“IN THE PAST, PEOPLE WOULD OFTEN ASK, ‘WHO’S YOUR COMPETITION?’ BUT NOBODY DOES ANYMORE BECAUSE THEY FINALLY UNDERSTAND THAT THERE IS NO COMPETITION. WE GO IN OUR OWN DIRECTION AND THIS INDUSTRY, TO ME, HAS LOST A LOT OF CREATIVE PROCESS.”
For Skylab48, why the metal and the skull?
We already had a Día de los Muertos collection at hand. We do roughly 150 skull watches a year and here are my 3 reasons for it: one, vanity has always been an integral part of the human race. If you’d look in the history of watchmaking, some of the first pieces, even in the Patek museum, were a lot about skulls. It was very especially strong during the 15th, 16th and 17th century, then it disappeared, but came back in the early 20th century and re-disappeared, so it’s very cyclical. Second, it’s purely part of lifestyle. Skulls are somehow fashionable nowadays — people like them and it gives the just- live-your-lives kind of idea. Lastly, it seems to be coming back in films. Take the last James Bond film as an example. The opening scene was the Mexican Day of Death and as I said earlier, it’s in cycles. We always knew that Asia would take longer to accept skulls, but surprisingly, it’s changing very quickly.
“YOU SEE, THAT’S THE INTERESTING THING ABOUT BATMAN — HE’S THE ONLY HERO’S THAT AN ANTI- HERO. I MEAN, HE’S THE ONLY SUPERHERO WHOSE PERSONALITY IS LIKE ANY HUMAN; AT ANY GIVEN MOMENT, IT CAN FLIP TO THE BAD OR GOOD SIDE.”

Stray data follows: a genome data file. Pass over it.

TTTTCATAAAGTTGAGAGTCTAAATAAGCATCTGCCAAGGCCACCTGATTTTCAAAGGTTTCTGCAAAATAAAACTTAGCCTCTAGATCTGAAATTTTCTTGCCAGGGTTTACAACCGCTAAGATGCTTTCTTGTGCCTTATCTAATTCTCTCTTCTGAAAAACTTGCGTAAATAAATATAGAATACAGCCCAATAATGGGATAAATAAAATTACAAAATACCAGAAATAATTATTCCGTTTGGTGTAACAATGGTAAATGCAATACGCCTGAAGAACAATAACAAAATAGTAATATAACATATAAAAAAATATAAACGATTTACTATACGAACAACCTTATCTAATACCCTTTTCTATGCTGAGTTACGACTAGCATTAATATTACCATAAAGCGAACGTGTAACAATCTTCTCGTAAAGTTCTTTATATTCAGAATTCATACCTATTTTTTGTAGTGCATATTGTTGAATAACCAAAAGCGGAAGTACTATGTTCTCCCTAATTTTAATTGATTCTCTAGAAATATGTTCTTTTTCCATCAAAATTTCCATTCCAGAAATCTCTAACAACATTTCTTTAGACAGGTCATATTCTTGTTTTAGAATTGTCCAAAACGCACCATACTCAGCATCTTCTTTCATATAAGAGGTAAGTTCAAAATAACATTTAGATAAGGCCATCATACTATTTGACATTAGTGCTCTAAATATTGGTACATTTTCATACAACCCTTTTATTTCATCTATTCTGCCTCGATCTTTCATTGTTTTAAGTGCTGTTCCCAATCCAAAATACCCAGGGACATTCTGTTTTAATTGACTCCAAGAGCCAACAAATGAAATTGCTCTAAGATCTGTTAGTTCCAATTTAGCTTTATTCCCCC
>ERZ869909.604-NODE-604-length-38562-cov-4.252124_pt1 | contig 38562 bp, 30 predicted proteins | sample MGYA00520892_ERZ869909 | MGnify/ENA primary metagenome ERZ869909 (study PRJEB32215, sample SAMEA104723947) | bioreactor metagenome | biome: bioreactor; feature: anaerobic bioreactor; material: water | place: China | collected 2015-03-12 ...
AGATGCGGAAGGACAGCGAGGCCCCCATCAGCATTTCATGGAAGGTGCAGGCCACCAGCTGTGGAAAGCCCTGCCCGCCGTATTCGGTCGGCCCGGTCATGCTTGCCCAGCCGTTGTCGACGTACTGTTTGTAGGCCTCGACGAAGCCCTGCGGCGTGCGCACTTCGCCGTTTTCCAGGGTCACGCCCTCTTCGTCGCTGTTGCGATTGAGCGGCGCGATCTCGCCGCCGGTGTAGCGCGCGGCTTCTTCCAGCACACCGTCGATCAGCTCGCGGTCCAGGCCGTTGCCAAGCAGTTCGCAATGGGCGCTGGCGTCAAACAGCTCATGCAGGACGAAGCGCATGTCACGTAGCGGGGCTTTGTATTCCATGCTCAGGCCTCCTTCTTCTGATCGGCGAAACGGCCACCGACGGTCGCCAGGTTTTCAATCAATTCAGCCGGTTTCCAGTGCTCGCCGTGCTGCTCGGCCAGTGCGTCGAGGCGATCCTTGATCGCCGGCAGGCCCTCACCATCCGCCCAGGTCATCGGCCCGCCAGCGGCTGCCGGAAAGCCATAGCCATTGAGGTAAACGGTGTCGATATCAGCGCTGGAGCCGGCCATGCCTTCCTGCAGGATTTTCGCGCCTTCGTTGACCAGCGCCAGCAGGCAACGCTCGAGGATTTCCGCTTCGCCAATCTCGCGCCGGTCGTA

Is the watch’s movement on the complicated side of things?
You’d find different types of skeleton watches in the industry: you either do it the traditional way whereby you take an existing movement and skeletonise it by hand – which then obviously creates organic angles because of craftsmanship – then you have the very industrial way of doing skeleton watches that basically makes one bridge as skeletonised as possible. We, on the other hand, try to find a way somewhere in between because fully hand-skeletonised watches can turn out to be very expensive due to the number of hours it takes to make. Not only was that something out of line of what we wanted to do, but we also wanted to bring a product to the market within our price range of less than USD 20,000.
There are also 12 colours to choose from. So let’s say I only had space for one skeleton watch — how would you advise on the colour to take home?
The logic is simple: to be able to make a watch at that price, we were forced to do 100 pieces. Yet I didn’t want to do the same thing 100 times as there was no interest in that. So the closest we got to was 100 divided by 12, but then we said 12 also made sense because then one would have a colour for each month of the year… It’s a joke!